with whom Mithridates having captured some of the Asiatic cities;"
Kaltwasser renders it, "in connection with him (Marcus Marius)
Mithrdates conquered some towns in Asia." But the context shows that
Marcus Marius was to be considered the principal, and that the towns
were not conquered in order to be given to Mithridates.]

[Footnote 165: Compare the Life of Lucullus, c. 20.]

[Footnote 166: Appian (_Civil Wars_, i. 112) does not mention this
massacre of the Iberian boys; but he states that Sertorius had become
odious to the Romans whom he now distrusted, and that he employed
Iberians instead of the Romans as his body-guard. He also adds that
the character of Sertorius was changed, that he gave himself up to
wine and women, and was continually sustaining defeats. These
circumstances and fear for his own life, according to Appian, led
Perperna to conspire against Sertorius (i. 113).]

[Footnote 167: Perhaps Octavius Gracimus, as the name appears in
Frontinus (_Stratagem._ ii. 5, 31).]

[Footnote 168: [Greek: tê bradutêti tês lalias.] τῆ βραδυτῆτι τῆς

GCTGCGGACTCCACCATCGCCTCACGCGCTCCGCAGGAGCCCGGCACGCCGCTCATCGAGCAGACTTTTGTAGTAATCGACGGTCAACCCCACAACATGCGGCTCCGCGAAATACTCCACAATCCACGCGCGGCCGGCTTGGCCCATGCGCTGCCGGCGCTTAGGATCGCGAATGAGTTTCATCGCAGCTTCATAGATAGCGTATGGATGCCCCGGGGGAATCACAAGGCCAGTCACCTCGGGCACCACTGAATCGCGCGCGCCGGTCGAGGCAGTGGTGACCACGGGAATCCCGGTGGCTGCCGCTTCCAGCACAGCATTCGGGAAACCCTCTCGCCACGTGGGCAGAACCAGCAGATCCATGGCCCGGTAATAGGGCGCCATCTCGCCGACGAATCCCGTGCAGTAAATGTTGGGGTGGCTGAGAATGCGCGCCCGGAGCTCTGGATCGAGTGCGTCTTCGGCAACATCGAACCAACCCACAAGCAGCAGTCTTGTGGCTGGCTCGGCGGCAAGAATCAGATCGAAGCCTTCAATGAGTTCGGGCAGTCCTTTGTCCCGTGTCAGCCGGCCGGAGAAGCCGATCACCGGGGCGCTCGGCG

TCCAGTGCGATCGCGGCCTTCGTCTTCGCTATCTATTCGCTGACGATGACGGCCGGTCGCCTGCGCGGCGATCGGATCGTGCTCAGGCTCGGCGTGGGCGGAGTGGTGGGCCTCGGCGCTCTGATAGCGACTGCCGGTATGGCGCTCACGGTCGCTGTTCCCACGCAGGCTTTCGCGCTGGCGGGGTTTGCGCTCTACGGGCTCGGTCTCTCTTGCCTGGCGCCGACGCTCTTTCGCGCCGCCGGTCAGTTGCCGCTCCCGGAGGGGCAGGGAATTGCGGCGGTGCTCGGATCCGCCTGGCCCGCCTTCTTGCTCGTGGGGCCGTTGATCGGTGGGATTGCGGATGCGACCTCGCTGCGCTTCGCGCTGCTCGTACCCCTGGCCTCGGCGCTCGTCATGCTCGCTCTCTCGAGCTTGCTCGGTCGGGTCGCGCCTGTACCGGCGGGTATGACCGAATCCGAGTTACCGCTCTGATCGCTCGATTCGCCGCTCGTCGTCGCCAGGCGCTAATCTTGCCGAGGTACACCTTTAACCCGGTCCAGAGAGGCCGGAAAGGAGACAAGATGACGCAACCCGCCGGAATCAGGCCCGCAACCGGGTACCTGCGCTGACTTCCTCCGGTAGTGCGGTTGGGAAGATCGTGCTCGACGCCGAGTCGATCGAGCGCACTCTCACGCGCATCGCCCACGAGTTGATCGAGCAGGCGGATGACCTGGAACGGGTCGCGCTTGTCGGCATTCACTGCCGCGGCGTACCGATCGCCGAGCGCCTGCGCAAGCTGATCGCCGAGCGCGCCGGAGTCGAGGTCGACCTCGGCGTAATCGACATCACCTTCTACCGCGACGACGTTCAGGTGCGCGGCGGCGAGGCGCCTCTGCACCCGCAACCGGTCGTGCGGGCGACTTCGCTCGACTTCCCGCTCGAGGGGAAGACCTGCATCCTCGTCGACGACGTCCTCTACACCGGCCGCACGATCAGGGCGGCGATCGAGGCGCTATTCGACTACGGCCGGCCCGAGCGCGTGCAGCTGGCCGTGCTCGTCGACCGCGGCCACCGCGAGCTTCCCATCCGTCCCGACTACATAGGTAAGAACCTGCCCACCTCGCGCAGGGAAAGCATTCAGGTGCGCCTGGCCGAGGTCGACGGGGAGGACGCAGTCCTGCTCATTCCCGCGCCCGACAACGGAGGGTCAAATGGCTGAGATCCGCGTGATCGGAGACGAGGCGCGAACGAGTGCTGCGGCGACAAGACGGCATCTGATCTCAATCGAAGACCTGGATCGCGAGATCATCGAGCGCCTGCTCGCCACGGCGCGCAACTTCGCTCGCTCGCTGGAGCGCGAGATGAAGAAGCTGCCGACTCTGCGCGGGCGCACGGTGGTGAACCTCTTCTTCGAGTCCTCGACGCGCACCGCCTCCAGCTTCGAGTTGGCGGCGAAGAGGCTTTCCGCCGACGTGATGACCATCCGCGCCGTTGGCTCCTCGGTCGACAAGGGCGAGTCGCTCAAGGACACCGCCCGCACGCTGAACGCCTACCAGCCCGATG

λαλιᾶς The meaning of these words may be doubtful; but what I have
given is perhaps consistent with the Greek and with the circumstances.
There was some hesitation about beginning the attack, and the flagging
of the conversation was a natural consequence.

Sertorius was murdered B.C. 72, in the consulship of L. Gellius
Publicola and Cn. Cornelius Lentulus Clodianus, in the eighth year of
his command in Spain. (Livius, _Epitom._ 96.) Accordingly this places
the commencement of his command in B.C. 80; but he went to Spain in
B.C. 82, or at the end of B.C. 83. See Notes on c. 6. Appian (_Civil
Wars_, i. 114) states that when the will of Sertorius was opened it